As an avid romance reader, there are times when I come across a hero or heroine that I wish would be run over by a car or horse carriage (depending on the time period). I normally like this author, but in reading her books, I recently came across two of the most unsympathetic and insufferable characters I’ve had the displeasure to read about recently.
The Darkest Heart is an older novel by Brenda Joyce. I was mostly excited to read this book because it is the story of how the parents of a hero in one of my favorite historical romances, Shozkay Savage of The Fires of Paradise, fell in love. I recommend that book wholeheartedly, but The Darkest Heart is an altogether different case.
The Darkest Heart tells the story of Jack Savage and Candice Carter set to the backdrop of the western frontier. He’s a half Native-American, wandering loner, and she’s the blonde, blue-eyed spoiled beauty of her family. I’m going to put it out there now: I hated hated HATED Candice. She wasn’t much of a heroine, making so many too-stupid-to-live decisions on top of being selfish and immature in general. She was constantly lying to cover up her stupidity, while continuing to do ridiculous and impulsive things. The hero states at the end of the book that she had grown from being selfish and impulsive, but it wasn’t in any way that I saw. I kept reading this book thinking Jack deserved better than Candice. My palm itched to reach through my Kindle to smack her. That’s not a good sign for a romance book.
One of the main issues I had with her behavior I can’t reveal without spoiling something for those who haven’t read The Fires of Paradise already, but her ongoing ill treatment of another and Jack’s passive support due to Candice’s influence was not okay. I like my protagonists to be more mature emotionally and more considerate in spirit. I didn’t find Candice interesting as a character—certainly not one that men would fight over—nor generous. Her two traits seemed to be beauty and stubbornness. It was frustrating to have a central figure who was so unappealing. In the end, I was disappointed. I wanted to fall in love with Shozkay’s parents’ story. I wanted more, I was left wishing I’d never read The Darkest Heart because it left such a sour taste in my mouth. Still, as horrible as I find Candice, she’s got nothing on the supposed hero of The Promise.
Alexi de Warenne is the illegitimate son of Cliff de Warrene, the hero of another Joyce book, A Lady at Last. Raised by his father and accepted by his father’s family, he doesn’t grow up with the stigma of his birth and is afforded many opportunities in life. Elysse O’Neill is the child of the main protagonists of Joyce’s book The Prize. She and Alexi grew up together, due to their respective fathers being step-brothers and he played the role of her protector. As they mature, Elysse realizes her feelings for Alexi aren’t platonic, and she sets about flirting with an old buddy of his in order to make Alexi jealous and pay attention to her. Things do not go as planned and the end result is marriage between Alexi and Elysse. Due to his own issues regarding events leading to their marriage, Alexi runs off soon after the nuptials. He proceeds to spend the next six years away from his wife. Now what follows upon his return home is nothing short of baffling douchebaggery from Alexi.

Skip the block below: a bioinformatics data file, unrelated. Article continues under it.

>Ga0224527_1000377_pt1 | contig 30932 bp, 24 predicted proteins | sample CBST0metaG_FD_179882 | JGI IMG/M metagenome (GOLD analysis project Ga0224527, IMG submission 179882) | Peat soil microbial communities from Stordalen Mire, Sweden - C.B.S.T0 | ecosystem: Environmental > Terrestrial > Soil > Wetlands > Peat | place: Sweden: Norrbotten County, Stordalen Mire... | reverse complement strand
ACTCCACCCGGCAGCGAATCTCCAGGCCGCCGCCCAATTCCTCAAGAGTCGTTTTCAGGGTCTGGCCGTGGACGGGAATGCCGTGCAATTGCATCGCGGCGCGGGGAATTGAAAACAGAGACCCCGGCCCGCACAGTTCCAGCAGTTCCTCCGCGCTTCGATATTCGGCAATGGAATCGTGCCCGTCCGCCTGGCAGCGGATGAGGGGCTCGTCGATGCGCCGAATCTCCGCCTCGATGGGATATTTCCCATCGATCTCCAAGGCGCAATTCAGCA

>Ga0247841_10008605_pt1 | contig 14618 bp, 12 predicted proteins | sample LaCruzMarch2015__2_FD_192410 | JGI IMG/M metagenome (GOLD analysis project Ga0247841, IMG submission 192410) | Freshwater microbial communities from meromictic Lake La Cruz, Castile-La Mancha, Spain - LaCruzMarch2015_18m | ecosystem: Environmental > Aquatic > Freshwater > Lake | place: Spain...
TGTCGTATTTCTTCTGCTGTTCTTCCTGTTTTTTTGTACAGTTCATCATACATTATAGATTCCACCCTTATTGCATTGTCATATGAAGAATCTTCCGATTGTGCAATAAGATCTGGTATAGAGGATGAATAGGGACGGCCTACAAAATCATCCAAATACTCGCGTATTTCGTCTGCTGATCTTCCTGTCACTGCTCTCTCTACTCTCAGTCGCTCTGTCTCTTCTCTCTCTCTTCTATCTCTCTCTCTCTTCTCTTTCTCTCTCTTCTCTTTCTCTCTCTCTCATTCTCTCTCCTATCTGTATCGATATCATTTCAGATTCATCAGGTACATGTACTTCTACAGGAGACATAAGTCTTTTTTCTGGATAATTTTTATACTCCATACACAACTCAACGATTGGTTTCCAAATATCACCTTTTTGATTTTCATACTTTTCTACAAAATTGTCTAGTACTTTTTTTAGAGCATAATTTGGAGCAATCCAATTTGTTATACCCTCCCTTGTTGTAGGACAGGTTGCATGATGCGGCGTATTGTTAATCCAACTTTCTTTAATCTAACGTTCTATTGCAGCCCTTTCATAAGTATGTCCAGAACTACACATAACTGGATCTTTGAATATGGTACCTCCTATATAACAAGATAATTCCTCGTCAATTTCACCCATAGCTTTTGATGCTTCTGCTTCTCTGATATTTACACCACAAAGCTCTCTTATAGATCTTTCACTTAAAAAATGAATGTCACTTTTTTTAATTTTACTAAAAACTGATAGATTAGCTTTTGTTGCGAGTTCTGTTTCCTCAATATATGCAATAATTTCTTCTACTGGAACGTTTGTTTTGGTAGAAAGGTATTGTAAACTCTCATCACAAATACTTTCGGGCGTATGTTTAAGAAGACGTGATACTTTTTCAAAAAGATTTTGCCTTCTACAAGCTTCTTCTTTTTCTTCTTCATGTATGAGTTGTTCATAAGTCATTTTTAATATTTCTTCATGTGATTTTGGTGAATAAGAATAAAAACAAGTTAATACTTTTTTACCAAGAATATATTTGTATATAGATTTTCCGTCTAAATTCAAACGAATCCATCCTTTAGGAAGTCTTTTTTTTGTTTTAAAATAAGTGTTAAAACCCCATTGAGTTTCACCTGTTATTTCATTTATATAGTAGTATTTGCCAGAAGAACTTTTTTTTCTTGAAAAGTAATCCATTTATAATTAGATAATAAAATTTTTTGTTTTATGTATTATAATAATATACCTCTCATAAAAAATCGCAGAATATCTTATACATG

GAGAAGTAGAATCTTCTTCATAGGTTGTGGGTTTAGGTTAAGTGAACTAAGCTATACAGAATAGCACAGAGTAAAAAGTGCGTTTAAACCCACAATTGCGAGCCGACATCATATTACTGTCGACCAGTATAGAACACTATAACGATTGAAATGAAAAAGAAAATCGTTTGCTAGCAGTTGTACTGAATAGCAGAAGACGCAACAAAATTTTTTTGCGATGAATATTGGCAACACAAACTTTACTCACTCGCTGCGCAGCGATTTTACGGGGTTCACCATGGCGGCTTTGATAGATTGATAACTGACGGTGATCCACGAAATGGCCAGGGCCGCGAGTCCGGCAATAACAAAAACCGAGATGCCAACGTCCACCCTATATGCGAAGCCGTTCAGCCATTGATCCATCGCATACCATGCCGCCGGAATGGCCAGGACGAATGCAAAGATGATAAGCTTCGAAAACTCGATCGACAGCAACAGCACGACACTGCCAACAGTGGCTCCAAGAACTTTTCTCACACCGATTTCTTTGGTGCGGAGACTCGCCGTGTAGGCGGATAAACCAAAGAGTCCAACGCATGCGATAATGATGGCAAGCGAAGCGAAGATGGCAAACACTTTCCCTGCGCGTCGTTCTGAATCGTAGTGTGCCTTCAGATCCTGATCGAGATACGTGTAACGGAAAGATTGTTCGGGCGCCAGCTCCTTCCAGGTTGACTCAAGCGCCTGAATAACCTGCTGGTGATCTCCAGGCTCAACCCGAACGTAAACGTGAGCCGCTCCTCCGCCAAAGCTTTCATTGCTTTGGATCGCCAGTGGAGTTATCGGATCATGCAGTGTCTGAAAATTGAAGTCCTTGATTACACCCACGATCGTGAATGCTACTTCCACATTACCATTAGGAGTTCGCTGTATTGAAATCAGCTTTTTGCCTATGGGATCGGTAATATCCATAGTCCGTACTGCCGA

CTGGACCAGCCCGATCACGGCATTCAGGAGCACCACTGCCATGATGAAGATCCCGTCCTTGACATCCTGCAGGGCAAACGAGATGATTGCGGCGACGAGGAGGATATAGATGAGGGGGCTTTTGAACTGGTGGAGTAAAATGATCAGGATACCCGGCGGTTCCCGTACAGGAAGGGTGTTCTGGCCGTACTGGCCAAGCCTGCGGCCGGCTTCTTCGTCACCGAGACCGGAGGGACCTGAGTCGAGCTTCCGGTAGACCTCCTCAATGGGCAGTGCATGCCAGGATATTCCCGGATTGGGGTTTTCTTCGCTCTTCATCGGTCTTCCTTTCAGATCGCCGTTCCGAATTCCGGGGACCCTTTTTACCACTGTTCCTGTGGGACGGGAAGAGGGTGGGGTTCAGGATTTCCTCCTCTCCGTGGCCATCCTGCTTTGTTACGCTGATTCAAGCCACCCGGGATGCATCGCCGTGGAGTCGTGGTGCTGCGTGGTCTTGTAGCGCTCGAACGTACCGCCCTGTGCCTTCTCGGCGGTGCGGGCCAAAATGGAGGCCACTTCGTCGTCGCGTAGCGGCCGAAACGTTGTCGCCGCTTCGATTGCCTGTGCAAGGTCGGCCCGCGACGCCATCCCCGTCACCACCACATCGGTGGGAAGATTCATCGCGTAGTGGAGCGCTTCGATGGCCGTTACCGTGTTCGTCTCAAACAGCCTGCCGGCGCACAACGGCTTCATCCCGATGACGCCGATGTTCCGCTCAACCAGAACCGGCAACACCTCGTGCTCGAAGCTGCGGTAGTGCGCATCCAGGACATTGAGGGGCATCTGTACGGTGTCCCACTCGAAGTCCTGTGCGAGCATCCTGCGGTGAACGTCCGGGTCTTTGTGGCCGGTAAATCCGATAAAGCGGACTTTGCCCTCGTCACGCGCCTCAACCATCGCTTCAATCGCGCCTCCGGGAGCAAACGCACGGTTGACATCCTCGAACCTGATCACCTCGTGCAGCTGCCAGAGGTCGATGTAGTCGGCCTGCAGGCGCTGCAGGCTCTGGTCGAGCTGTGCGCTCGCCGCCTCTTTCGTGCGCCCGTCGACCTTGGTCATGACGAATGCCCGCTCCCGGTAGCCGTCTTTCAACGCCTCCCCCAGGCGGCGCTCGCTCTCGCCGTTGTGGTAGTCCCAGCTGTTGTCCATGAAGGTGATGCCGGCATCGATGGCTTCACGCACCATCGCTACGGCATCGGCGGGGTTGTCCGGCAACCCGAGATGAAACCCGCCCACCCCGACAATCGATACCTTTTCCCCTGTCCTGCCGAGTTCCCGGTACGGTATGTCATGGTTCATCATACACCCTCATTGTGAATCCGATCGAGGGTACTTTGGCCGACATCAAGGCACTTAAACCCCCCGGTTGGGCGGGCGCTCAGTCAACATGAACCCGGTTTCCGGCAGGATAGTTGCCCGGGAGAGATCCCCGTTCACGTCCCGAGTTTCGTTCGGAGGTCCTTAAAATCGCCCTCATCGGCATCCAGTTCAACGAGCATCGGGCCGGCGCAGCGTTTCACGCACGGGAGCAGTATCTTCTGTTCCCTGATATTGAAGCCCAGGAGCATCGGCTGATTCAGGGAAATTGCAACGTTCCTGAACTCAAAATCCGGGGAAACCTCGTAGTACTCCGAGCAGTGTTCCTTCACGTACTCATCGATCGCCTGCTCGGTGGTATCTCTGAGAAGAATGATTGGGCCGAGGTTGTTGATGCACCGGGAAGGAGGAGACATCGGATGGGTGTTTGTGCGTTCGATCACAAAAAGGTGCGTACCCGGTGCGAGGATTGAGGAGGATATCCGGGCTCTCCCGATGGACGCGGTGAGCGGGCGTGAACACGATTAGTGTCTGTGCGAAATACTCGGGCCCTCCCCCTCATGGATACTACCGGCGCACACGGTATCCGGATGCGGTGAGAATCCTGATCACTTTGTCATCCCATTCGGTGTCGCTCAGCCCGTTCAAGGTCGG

Elysse spends much of her time with a male friend or her family. She’s no longer the spirited young girl who started the ball rolling of a tragic event. She’s matured and had the ability to reflect on her own mistakes quite well. Not that Alexi would notice this. Oh, no. He still blames her for her adolescent impulsiveness very harshly, harping on her behavior at every turn, whether true or imagined, calling her demeaning names when she spends time—mostly innocently—with a male friend, while he’s spent the past six years being unfaithful to her. This is the first romance book I can ever recall reading where I wanted the heroine not only to cheat on the hero but end up with a completely different character because the hero didn’t deserve her love for him. Alexi was awful. There was nothing I found redeeming about him. I found his hypocrisy, infidelities, and demeaning manner toward Elysse uncomfortable to read and constantly made me question why I should be rooting for an HEA between this fool and Elysse.
When the book ended, it was all I could do to not write a scathing review on Amazon that the book wasn’t a romance because that would require a modicum of love between the characters to show. All I could think was “Run, Elysse, run” when it came to Alexi. Worst of all, so many things that were wrong between them could have been cleared up with a fifteen-minute adult discussion. That the self-righteous jerk hero spent six years behaving like an entitled, hypocritical brat easily has him as one of my top five worst heroes ever.
Now that I’ve gotten out two of my worst protagonists ever, have any of you read a romance novel where you could not stand either the hero or heroine?
Miss_D has been reading romance books for over 25 years. A native Californian making her way in the Big Apple, she likes to spend her downtime relaxing in front of the TV, chatting with friends, sitting in Central Park and playing beach volleyball. Miss D can be reached via Twitter @bonobochick.